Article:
Under 17 U.S.C. § 505, "[i]n any civil action under this title . . . the court may [] award a reasonable attorney's fees to the prevailing party as part of the costs." 17 U.S.C. § 505 (emphasis added). "Awarding attorney's fees to a prevailing party pursuant to § 505 is the rule rather than the exception, and fees should be rewarded routinely." PAR Microsystems v. Pinnacle Dev. Corp., 995 F. Supp. 655, 656 (N.D. Tex. 1997) (Fitzwater, J.) (citing Micromanipulator Co. v. Bough, 779 F.2d 255, 259 (5th Cir. 1985)). Although the recovery of attorney's fees is routine under § 505, it is not automatic; they are "'to be awarded to prevailing parties only as a matter of the court's discretion.'" Virgin Records Am., Inc. v. Thompson, 512 F.3d 724, 726 (5th Cir. 2008) (quoting Fogerty v. Fantasy, Inc., 510 U.S. 517, 534 (1994)).


The question whether Christie's can recover attorney's fees under § 505 turns on whether Christie's qualifies as a "prevailing party."


"[A] 'prevailing party' is one who has been awarded some relief by the court[.]" Buckhannon, 532 U.S. at 603. "The touchstone of the prevailing party inquiry . . . [is] the material alteration of the legal relationship of the parties in a manner which Congress sought to promote in the fee statute." Sole v. Wyner, 551 U.S. 74, 82 (2007) (quoting Tex. State Teachers Ass'n v. Garland Indep. Sch. Dist., 489 U.S. 782, 792-93 (1989)) (citing Buckhannon, 532 U.S. at 605). Although the Fifth Circuit has not yet directly interpreted the term "prevailing party" in § 505, under analogous statutes a prevailing party must "(1) obtain actual relief that (2) materially alters the legal relationship between the parties and (3) modifies the [opposing party's] behavior in such a way that benefits the [moving party] at the time of the judgment." Howard v. Weston, 354 Fed. Appx. 75, 77 (5th Cir. 2009) (per curiam) (citing Dearmore v. City of Garland, 519 F.3d 517, 521 (5th Cir. 2008)).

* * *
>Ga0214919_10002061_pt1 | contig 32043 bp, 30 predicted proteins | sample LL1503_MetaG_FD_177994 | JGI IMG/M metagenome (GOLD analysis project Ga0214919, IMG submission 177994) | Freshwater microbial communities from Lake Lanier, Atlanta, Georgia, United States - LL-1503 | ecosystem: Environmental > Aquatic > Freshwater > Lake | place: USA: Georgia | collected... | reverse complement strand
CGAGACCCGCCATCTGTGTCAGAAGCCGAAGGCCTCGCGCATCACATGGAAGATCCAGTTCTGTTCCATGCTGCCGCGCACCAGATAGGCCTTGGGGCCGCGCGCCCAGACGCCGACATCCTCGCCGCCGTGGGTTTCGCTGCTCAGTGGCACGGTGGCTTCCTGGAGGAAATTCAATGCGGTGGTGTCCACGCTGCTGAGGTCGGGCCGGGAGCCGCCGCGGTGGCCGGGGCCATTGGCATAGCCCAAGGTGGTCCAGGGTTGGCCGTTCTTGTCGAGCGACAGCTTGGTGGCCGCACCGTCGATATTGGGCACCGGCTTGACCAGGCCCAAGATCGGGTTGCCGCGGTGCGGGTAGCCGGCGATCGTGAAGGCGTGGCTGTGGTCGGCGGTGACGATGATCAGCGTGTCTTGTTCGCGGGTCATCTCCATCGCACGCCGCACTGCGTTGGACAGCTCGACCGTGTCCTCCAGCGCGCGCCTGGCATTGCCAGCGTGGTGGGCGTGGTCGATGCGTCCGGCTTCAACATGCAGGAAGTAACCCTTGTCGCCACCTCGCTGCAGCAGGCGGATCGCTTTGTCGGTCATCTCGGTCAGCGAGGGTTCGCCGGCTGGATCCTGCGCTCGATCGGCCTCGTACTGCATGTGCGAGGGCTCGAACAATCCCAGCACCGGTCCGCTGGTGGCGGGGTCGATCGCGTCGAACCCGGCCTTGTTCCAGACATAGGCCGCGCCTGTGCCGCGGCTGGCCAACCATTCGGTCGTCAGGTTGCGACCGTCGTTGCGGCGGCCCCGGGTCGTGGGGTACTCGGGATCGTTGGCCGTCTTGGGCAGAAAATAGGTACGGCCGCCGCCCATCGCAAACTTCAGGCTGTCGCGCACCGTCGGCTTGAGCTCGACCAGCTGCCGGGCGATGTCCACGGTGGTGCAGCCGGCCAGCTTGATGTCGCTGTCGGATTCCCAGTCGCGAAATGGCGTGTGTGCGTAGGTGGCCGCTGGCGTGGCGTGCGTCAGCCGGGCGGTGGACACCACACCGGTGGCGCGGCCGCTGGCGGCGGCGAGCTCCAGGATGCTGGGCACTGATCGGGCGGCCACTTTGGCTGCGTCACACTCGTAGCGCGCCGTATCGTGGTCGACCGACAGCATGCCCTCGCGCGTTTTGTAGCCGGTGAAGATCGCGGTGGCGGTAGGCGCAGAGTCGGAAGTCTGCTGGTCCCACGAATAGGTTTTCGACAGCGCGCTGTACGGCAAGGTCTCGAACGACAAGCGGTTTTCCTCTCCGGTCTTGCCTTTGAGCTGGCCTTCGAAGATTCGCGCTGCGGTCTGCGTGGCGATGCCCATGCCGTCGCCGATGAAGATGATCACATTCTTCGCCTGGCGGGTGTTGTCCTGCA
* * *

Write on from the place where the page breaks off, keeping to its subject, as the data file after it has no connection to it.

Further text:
Although the Fifth Circuit has not addressed who is a "prevailing party" under § 505, the circuit courts addressing this issue have applied Buckhannon, 532 U.S. 598, and its progeny. See, e.g., Balsley v. LFP, Inc., 691 F.3d 747, 772 (6th Cir. 2012) (applying Buckhannon to the Copyright Act); Cadkin v. Loose, 569 F.3d 1142, 1145 (9th Cir. 2009) ("Buckhannon's material alteration test applies to § 505 of the Copyright Act."); Riviera Distribs., Inc. v. Jones, 517 F.3d 926, 928 (7th Cir. 2008) (holding that voluntary dismissal with prejudice of copyright claims confers prevailing party status on defendants under Buckhannon); Tavory v. NTP, Inc., 297 Fed. Appx. 986, 988-89 (Fed. Cir. 2008) (applying Buckhannon to the Copyright Act); Torres-Negron v. J & N Records, LLC, 504 F.3d 151, 164 & n.9 (1st Cir. 2007) (holding that Buckhannon's material alteration test applies to copyright claims, and concluding that dismissal for lack of subject matter jurisdiction did not confer prevailing party status). District courts within the Fifth Circuit have done the same. See, e.g., Collins v. Doe, 2013 WL 2896822, at *5 (S.D. Tex. June 12, 2013) (Rosenthal, J.).


Christie's maintains that it is a prevailing party because it succeeded on its motion to compel, and that because the case was dismissed with prejudice, it obtained relief that materially altered the legal relationship between Christie's and Heritage. Heritage responds that compelling arbitration does not qualify as a "judicially sanctioned change in the legal relationship of the parties." Ps. Br. 4 (quoting Buckhannon, 532 U.S. at 605). It maintains that Christie's cannot qualify as a prevailing party because, although the federal case may have ended, the action proceeds in the arbitral forum provided for under the Use Agreement.